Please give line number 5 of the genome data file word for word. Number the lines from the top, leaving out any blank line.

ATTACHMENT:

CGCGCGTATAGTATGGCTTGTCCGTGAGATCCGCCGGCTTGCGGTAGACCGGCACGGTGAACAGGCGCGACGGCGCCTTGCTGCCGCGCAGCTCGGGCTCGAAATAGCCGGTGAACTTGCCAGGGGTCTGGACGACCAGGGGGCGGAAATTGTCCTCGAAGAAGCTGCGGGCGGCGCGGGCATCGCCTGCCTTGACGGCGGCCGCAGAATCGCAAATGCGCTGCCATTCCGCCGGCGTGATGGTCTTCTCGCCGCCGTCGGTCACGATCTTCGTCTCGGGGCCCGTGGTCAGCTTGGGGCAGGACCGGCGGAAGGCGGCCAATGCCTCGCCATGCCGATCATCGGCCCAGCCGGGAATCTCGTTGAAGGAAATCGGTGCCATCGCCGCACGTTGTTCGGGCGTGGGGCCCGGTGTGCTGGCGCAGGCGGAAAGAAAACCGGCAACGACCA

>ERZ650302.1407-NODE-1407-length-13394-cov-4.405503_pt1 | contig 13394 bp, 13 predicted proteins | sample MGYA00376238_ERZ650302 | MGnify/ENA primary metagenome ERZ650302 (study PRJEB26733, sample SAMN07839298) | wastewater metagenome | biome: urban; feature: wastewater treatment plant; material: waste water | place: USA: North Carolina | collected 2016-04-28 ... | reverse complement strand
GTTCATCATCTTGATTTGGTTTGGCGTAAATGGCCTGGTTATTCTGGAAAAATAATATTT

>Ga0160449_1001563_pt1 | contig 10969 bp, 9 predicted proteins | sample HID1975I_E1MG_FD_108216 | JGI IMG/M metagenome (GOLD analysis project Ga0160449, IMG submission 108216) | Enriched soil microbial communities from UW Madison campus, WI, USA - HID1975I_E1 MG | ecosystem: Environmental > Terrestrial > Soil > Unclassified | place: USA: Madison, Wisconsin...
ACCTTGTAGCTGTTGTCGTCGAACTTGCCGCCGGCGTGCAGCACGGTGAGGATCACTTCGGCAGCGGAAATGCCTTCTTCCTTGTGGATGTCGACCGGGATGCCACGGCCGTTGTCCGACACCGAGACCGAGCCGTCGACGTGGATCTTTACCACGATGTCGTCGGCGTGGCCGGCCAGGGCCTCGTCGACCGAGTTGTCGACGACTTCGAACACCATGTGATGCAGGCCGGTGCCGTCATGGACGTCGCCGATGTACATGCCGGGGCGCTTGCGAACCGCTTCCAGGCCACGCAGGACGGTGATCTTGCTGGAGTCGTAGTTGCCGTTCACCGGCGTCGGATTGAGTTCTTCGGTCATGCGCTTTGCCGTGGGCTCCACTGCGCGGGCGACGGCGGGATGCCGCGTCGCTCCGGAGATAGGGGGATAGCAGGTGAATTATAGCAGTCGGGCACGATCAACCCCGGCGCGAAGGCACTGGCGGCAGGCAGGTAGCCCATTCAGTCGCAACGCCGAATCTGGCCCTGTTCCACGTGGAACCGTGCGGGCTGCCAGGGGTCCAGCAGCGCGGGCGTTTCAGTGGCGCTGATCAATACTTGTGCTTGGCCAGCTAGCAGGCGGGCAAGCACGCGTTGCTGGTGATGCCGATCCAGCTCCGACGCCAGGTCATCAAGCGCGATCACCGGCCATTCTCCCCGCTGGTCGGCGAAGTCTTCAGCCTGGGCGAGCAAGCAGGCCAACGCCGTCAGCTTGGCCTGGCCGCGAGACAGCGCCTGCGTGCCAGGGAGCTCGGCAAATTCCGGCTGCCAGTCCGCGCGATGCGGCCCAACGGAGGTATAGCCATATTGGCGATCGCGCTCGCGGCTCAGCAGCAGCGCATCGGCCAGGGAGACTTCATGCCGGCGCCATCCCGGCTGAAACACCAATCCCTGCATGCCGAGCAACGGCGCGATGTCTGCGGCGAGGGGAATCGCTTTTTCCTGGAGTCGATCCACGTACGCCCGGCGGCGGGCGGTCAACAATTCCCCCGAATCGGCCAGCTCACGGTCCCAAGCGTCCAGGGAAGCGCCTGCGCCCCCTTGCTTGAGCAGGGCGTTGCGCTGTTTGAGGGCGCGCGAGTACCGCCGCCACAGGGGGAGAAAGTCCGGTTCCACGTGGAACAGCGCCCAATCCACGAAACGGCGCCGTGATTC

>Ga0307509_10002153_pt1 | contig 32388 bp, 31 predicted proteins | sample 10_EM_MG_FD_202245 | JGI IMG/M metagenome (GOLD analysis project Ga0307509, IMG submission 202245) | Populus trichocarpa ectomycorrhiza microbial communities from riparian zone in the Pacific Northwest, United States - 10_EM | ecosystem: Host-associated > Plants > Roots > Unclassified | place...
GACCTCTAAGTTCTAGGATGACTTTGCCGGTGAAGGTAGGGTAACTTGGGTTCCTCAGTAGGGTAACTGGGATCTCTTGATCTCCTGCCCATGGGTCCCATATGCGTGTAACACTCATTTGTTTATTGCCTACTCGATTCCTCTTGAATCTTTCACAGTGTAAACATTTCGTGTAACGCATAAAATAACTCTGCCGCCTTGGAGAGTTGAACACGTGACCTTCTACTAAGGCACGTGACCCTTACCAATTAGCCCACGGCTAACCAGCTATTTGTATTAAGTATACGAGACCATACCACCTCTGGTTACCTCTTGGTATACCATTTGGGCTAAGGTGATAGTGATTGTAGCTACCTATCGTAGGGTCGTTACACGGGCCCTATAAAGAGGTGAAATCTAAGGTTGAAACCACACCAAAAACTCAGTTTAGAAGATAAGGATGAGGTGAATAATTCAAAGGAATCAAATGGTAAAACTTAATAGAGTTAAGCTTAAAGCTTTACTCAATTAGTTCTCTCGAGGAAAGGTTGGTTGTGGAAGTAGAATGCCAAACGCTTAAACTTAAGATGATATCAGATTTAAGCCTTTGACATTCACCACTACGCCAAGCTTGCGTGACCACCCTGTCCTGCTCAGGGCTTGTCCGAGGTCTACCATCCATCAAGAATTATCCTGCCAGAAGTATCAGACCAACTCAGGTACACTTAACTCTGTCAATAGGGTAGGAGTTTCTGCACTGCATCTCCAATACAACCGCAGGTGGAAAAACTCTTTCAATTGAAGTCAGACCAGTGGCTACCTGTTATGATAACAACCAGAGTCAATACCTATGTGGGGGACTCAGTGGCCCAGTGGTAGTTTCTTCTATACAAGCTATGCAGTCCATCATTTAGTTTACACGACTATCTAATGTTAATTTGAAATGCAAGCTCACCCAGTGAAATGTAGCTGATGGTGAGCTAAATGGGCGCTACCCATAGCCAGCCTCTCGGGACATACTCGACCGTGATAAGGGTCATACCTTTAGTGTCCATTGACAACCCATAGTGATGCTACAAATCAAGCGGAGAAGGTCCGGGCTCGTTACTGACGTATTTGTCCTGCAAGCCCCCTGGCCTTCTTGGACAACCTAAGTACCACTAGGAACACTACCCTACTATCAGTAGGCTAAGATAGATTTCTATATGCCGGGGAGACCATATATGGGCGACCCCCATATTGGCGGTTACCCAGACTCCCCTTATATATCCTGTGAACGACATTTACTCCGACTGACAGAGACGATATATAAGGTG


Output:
ACCTTGTAGCTGTTGTCGTCGAACTTGCCGCCGGCGTGCAGCACGGTGAGGATCACTTCGGCAGCGGAAATGCCTTCTTCCTTGTGGATGTCGACCGGGATGCCACGGCCGTTGTCCGACACCGAGACCGAGCCGTCGACGTGGATCTTTACCACGATGTCGTCGGCGTGGCCGGCCAGGGCCTCGTCGACCGAGTTGTCGACGACTTCGAACACCATGTGATGCAGGCCGGTGCCGTCATGGACGTCGCCGATGTACATGCCGGGGCGCTTGCGAACCGCTTCCAGGCCACGCAGGACGGTGATCTTGCTGGAGTCGTAGTTGCCGTTCACCGGCGTCGGATTGAGTTCTTCGGTCATGCGCTTTGCCGTGGGCTCCACTGCGCGGGCGACGGCGGGATGCCGCGTCGCTCCGGAGATAGGGGGATAGCAGGTGAATTATAGCAGTCGGGCACGATCAACCCCGGCGCGAAGGCACTGGCGGCAGGCAGGTAGCCCATTCAGTCGCAACGCCGAATCTGGCCCTGTTCCACGTGGAACCGTGCGGGCTGCCAGGGGTCCAGCAGCGCGGGCGTTTCAGTGGCGCTGATCAATACTTGTGCTTGGCCAGCTAGCAGGCGGGCAAGCACGCGTTGCTGGTGATGCCGATCCAGCTCCGACGCCAGGTCATCAAGCGCGATCACCGGCCATTCTCCCCGCTGGTCGGCGAAGTCTTCAGCCTGGGCGAGCAAGCAGGCCAACGCCGTCAGCTTGGCCTGGCCGCGAGACAGCGCCTGCGTGCCAGGGAGCTCGGCAAATTCCGGCTGCCAGTCCGCGCGATGCGGCCCAACGGAGGTATAGCCATATTGGCGATCGCGCTCGCGGCTCAGCAGCAGCGCATCGGCCAGGGAGACTTCATGCCGGCGCCATCCCGGCTGAAACACCAATCCCTGCATGCCGAGCAACGGCGCGATGTCTGCGGCGAGGGGAATCGCTTTTTCCTGGAGTCGATCCACGTACGCCCGGCGGCGGGCGGTCAACAATTCCCCCGAATCGGCCAGCTCACGGTCCCAAGCGTCCAGGGAAGCGCCTGCGCCCCCTTGCTTGAGCAGGGCGTTGCGCTGTTTGAGGGCGCGCGAGTACCGCCGCCACAGGGGGAGAAAGTCCGGTTCCACGTGGAACAGCGCCCAATCCACGAAACGGCGCCGTGATTC